All Saints’ Church

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All Saint’s Church is a typical parish church surrounded by an ancient churchyard, which at the end of January was covered with winter aconites and snowdrops.

It is a big church for quite a small village with a tall battlemented and pinnacled tower and long nave with small side aisles and a chancel. It is built from rough limestone rubble, apart from the chancel which was completely rebuilt in the late C19th using carefully shaped blocks.

There has been a church here since the C12th and the north arcade is all that is left of the Norman church. The rest of the church dates from the C13th, although the tower and clerestory were added in the C15th and the nave windows enlarged then.

By the C19th, the church was in a poor state of repair and restoration was funded by the Lady of the Manor, Charlotte Meynell-Ingran. Her husband had died in a hunting accident in 1871 and she had no children. She employed Bodely and Garner to restore the church in memory of her husband, with Burlison and Grylls responsible for the stained glass. Although he is buried in the church at Hoar Cross, there is an effigy of him in the nave. Work was continued by her nephew Francis and he was responsible for funding much of the stained glass in the nave.

The nave was restored and a new chancel built in the Decorated style. This complements the rest of the inside of the church.

The inside of the church is a good example of the work of Bodley and Garne with it painted ceiling, rood screen and massive reredos behind the altar.

It is a lovely church with round pillars and round arches separating the nave from the narrow north aisle. The tops of the pillars are carved, all with different designs. The south arcade is later and has octagonal pillars and pointed arches. At the end of the narrow south aisle is a small chapel with stone altar and C13th pillar piscina.

Separating the nave and chancel is a lovely wooden rood screen with carving picked out in gold paint. Above is a crucifix Virgin Mary and St John on either side. In front of it is a carved wooden pulpit with shields with IHS.

The IHS monogram is also seen on the painted roof in the nave. This has a king post construction with gilded bosses. The narrow side aisles have stars painted on the roof.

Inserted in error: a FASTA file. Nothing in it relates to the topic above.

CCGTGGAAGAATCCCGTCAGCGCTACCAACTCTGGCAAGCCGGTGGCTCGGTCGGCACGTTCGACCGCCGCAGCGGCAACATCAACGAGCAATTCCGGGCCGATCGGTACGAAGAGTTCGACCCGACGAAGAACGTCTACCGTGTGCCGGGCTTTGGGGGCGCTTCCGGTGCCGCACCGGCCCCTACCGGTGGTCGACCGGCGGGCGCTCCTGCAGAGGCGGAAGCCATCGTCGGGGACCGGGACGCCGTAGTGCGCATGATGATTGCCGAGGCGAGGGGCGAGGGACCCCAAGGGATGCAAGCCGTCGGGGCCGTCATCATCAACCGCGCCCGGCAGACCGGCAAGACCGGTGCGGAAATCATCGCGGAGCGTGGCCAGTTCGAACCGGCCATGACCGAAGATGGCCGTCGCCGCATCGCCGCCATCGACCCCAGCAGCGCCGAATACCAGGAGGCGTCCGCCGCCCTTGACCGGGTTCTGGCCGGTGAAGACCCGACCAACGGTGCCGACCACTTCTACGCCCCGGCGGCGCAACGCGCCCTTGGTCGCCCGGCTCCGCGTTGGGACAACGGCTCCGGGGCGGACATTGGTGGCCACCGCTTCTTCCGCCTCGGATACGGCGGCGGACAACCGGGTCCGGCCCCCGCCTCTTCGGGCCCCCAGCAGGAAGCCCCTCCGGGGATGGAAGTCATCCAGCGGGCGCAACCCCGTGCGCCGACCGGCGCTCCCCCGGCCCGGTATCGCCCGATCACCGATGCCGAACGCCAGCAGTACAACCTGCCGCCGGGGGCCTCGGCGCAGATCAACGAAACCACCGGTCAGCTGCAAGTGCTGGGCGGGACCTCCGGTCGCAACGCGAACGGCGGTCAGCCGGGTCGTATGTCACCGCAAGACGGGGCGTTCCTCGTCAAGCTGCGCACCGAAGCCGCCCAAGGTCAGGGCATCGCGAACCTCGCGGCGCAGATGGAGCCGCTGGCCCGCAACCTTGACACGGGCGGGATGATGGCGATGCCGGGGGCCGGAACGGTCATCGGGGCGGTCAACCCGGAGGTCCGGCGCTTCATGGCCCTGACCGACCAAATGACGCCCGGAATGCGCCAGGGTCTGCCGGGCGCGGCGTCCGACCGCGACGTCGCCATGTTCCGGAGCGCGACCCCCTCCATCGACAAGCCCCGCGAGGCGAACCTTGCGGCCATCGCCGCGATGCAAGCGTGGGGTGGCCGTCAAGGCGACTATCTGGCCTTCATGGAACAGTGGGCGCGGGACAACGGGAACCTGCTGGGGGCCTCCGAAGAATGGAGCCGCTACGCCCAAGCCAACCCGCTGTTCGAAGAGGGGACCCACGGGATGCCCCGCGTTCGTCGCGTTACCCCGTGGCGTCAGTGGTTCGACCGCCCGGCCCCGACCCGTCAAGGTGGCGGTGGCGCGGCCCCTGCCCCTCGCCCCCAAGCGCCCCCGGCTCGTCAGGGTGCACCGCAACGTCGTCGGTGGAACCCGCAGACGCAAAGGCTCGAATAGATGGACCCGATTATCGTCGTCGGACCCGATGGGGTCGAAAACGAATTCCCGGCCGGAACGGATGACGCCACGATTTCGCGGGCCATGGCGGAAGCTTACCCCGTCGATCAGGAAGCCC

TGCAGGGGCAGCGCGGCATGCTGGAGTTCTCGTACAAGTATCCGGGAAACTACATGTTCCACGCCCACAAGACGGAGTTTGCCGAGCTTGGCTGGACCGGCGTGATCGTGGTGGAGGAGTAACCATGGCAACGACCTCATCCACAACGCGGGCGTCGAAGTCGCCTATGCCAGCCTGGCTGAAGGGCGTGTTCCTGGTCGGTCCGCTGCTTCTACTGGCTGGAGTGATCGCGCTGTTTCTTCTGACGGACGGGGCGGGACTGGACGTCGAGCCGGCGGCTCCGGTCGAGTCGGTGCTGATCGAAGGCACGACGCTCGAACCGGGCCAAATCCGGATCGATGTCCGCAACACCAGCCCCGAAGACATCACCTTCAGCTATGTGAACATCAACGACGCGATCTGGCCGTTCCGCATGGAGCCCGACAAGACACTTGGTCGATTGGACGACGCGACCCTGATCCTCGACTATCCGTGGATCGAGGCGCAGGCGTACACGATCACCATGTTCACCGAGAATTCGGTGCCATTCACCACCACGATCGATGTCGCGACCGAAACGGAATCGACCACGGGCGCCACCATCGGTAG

The chancel contains two small choir stalls, still with their candle sticks. Hanging from the ceiling is a cast iron candelabra which is still used. Electric lighting is provided by uplighters on the top of the walls.

Steps lead up to the altar with a carving of the Meynell arms in front of the steps. Behind the altar on the east wall is a massive stone reredos. In front of this and covering nearly all of the wall is a glorious painted Triptych. This has recently been restored and looks magnificent. In the centre is a painting of the crucifixion with abbots or prophets on the side panels, set in gilded ogee aches.

The tomb to Hugo Francis Maynel -Ingram is set between the first bay of the north arcade. Behind it is the church bier which now has village the Book of Remembrance on it. Opposite is a C16th table tomb chest of William and his son George D’Alison. On the top os a C14th brass, which was reset above the tomb. This shows the figure of a knight in armour with his feet resting on a lion, set under an ogee arch.

Much the stained glass in the church dates from the late C19th or early C20th. Much of the original glass was removed in the early C19th by the Vicar of nearby Messingham church who ‘collected’ it for his church. The angels in the clerestory windows and the Virgin and child at the end of the south aisle date from the end of the C19th. The rest is early C20th.

This tells the story of the life of Jesus. The nativity is in the south aisle, presentation at the temple in the north aisle and baptism in the west window beneath the tower. The windows in the chancel show the Resurection and Pentecost.

The two windows at the back of the nave show bishops and saints. The two windows at the front of the nave have the Meynell-Ingram coats of arms.

This is a very attractive church. It doesn’t feature in Simon Jenkin’s “England’s Thousand Best Churches” and gets few visitors. This is a shame as it repays visiting. The church is kept locked but a key is available from the Office of the primary school opposite. There is parking outside on the road.

There are more pictures “here.”:


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